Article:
Interview with Claudette Werleigh


Claudette Werleigh was Foreign Minster of Haiti during the momentous years 1993-94 when UN troops intervened, bringing an end to military dictatorship, and restoring the elected government.

In November 1995, she was appointed Prime Minister after her predecessor clashed with President Jean-Bertrand Aristide over the privatisation of state-owned enterprises. Under Werleigh’s leadership, the government halted the privatisation process demanded by the Bretton Woods institutions. In response, the International Monetary Fund suspended promised loans, sparking a political crisis that was only partially resolved when the new President, Rene Preval, took office in February 1996.

Preval appointed a new Prime Minister, and his government undertook to implement a neo-liberal economic strategy in return for massive loans from the international financial institutions. However, opposition to this strategy in the Parliament, and from the new anti-neo-liberal party of former President Aristide, has created a political deadlock that has left Haiti without a functioning government for the last eighteen months.

Since Prime Minister Rosny Smarth resigned in June 1997, several candidates nominated by President Preval as a successor have been rejected by elements within the Parliament. In addition, five ministries are leaderless, the results of Senate and local council elections in April 1997 have not been recognised, and further elections for another third of the Senate and all the Deputies in the Lower House of Parliament have been postponed until some time next year.

Now out of political office, Claudette Werleigh has looked on with exasperation and growing despair as the Lavalas coalition has splintered, the Parliament has fallen into disrepute, and the electoral process has come to a complete standstill.

“The deadlock has gone on too long but I think that it will only be broken when there is the political will to do so on the part of the political parties involved. There is conflict between institutions (the legislature and the executive), and there are conflicting political and personal interests. Until we realise that the people are suffering and put these interests to one side, then the situation will go on.”

Werleigh is critical both of the lack of leadership provided by President Preval, and the lack of popular participation in the political arena. “I think that the President, who has the authority to make political institutions work properly, should call on all the parties involved to find a way out. He has had discussions, but the results have never been made public. I think it is time that concentration on that little political group ends, because it is not only the parties that are concerned with what is going on, there is civil society too. Although the people are so fed up that they might say ‘let’s get rid of Parliament altogether’, I do believe that there should be a way for people to participate in the resolution of the crisis.”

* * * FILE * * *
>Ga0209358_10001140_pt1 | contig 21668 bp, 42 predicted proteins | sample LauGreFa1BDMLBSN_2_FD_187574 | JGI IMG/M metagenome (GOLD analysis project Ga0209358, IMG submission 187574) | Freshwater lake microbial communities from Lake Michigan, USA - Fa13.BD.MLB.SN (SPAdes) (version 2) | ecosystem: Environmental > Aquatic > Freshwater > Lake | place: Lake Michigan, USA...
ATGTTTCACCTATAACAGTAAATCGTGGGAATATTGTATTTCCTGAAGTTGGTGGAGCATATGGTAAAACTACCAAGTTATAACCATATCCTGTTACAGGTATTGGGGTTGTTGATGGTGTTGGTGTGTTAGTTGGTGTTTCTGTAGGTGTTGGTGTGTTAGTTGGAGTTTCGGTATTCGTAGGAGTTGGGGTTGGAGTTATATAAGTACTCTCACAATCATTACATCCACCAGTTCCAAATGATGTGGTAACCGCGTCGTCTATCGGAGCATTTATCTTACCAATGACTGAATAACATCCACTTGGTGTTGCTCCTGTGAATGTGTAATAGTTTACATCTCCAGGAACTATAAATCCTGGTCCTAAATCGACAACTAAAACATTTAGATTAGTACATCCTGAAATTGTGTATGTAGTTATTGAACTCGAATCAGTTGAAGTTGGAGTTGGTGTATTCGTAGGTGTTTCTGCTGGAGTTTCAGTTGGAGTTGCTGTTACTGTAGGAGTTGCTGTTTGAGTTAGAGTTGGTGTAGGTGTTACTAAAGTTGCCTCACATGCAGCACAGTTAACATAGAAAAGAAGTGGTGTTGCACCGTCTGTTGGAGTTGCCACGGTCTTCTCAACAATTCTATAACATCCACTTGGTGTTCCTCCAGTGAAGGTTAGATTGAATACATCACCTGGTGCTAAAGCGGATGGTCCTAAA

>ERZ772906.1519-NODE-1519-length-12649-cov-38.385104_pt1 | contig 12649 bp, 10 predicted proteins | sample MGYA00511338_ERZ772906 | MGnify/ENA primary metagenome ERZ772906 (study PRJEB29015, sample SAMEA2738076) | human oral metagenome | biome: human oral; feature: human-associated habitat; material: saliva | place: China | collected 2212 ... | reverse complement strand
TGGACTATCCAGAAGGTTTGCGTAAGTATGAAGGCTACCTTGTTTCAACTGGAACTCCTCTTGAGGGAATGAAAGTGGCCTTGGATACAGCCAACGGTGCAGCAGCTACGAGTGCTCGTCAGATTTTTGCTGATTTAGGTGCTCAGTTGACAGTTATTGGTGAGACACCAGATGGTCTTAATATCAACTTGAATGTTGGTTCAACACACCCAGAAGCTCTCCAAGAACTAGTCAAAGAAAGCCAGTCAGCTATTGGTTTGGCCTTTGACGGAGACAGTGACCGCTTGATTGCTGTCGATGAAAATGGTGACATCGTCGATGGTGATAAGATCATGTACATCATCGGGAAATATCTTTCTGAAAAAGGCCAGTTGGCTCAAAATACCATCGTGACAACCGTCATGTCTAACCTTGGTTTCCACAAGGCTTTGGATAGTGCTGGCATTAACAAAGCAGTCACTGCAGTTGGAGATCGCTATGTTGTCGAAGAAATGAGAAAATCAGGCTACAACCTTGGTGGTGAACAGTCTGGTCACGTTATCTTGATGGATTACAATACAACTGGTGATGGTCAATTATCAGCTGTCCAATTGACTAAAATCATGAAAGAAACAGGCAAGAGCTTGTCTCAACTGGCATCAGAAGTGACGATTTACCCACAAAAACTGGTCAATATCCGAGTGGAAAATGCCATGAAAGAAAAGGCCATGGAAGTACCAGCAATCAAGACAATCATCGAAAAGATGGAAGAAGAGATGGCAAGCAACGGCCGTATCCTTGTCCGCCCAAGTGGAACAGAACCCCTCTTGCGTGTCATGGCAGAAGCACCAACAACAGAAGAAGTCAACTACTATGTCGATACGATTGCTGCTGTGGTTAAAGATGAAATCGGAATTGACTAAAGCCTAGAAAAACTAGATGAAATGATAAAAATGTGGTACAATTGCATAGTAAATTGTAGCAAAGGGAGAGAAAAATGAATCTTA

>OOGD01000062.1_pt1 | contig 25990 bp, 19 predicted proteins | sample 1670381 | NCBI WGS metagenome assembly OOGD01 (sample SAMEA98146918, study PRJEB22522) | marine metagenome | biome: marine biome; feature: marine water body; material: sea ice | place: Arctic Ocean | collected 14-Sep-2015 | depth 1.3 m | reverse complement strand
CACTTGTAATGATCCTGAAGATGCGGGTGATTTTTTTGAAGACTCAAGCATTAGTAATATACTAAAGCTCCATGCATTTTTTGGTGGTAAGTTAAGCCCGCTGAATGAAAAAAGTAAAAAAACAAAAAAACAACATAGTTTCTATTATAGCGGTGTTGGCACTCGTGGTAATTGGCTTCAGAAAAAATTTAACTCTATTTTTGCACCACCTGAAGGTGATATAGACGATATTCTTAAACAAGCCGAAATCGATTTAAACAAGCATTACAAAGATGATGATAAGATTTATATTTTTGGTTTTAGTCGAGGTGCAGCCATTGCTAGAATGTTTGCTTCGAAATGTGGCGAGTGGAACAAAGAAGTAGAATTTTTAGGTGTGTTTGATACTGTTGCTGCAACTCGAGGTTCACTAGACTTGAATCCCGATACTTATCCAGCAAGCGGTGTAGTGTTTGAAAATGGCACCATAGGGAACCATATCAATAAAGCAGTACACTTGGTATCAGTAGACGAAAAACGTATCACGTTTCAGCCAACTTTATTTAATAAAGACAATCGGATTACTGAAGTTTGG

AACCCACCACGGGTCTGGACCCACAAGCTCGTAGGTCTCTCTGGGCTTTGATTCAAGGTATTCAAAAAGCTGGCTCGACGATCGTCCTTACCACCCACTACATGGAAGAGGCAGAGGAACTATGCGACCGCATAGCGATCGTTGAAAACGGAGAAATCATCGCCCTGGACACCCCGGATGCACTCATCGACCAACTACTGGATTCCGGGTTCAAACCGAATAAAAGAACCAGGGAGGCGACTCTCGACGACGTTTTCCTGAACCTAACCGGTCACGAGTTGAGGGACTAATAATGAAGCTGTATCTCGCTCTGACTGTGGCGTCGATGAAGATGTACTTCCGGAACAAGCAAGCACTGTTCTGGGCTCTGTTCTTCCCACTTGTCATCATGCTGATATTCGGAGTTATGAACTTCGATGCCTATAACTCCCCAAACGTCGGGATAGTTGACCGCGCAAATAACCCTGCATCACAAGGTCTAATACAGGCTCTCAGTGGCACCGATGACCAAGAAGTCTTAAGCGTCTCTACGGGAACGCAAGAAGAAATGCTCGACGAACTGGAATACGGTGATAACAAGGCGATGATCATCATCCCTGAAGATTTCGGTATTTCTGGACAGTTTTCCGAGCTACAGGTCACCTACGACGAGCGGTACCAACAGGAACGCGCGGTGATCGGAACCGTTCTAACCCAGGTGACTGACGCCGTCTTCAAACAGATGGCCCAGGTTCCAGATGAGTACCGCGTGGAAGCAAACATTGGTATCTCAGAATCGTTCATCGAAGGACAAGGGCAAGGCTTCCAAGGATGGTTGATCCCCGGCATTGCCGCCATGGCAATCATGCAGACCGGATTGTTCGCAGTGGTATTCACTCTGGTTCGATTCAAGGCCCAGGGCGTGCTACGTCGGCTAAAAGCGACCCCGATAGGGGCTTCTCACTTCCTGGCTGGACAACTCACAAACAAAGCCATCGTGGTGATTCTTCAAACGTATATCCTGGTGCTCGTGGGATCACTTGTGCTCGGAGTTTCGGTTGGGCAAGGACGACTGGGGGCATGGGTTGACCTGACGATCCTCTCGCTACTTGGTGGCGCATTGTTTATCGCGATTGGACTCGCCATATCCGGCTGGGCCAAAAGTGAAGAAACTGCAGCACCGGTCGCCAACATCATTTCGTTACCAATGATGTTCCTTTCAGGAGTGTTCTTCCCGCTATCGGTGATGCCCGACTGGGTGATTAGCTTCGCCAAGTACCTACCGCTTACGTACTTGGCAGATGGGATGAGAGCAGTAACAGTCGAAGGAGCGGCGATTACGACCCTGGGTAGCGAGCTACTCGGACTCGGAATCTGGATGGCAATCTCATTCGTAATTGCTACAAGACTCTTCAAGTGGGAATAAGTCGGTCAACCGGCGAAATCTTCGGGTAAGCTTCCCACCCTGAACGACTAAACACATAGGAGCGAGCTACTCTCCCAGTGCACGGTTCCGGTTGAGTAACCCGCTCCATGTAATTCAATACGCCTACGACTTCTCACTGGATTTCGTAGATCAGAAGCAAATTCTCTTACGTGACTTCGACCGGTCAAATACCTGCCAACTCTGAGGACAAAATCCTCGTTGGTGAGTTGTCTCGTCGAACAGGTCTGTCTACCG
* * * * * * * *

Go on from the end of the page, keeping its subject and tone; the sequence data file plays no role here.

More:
The widespread antipathy towards the electoral process, reflected in a paltry 5% turnout in the last elections in 1997, leads Werleigh to believe that a continuation of the political crisis could cause serious damage to Haiti’s democratic fabric. “The government is telling people that, despite the deadlock, the situation is not too bad – they say that inflation is under control, and that the gourde is maintaining its value against the US dollar – but the people are finding it hard to feed themselves…I am afraid that the people don’t feel concerned with elections, they don’t feel that the Parliament makes any difference. Maybe we will go back to a time without a Parliament and, while at the moment there is no threat of dictatorship from Preval, that would be a bad message to the country for the future.”

Werleigh’s hopes rest with the people and their organisations. “If the people could participate (in devising a strategy), we could develop a consensus.” She envisages a “more permanent role for grassroots and labour organisations, not only to say what they want but also what they have experienced in their field. I am sure, for example, that the MPP and Tet Kole peasant movements know about the situation in the areas where they work, for example about which properties are lying unused, and together with agronomists they could work (on a strategy) and feed into, and participate, in government.”

Asked whether she thought this form of popular participation was possible, Werleigh contrasted her experiences working with grassroots organisations, notably during the years 1976-87 when director of the Catholic development organisation, Caritas, with those as a government minister.

“I have seen the incredible tasks that poor, illiterate, people have been able to achieve in the field of social and political analysis. I am convinced that we could do something using radio, not only to inform people but to provide training. I believe it would be possible in three to five years to educate everybody to primary school level. Not like at the moment where children receive an education that they might not be able to make use of right away, but something more focused on what they need to survive and develop.”

As Prime Minister in 1995-96 she tried to get such a scheme off the ground but was thwarted by the lack of understanding and will on the part of the rest of the government apparatus. As a result of this experience, she says she “realised that our actual structures are not geared for participation, they are not for the people. It is a top-down, not a horizontal system. I believe that change in Haiti can only come when we change the actual structures. We have tried one way for two centuries, but now we are the poorest country in the Americas with the most malnourished people in the Americas It is time to try something else.”

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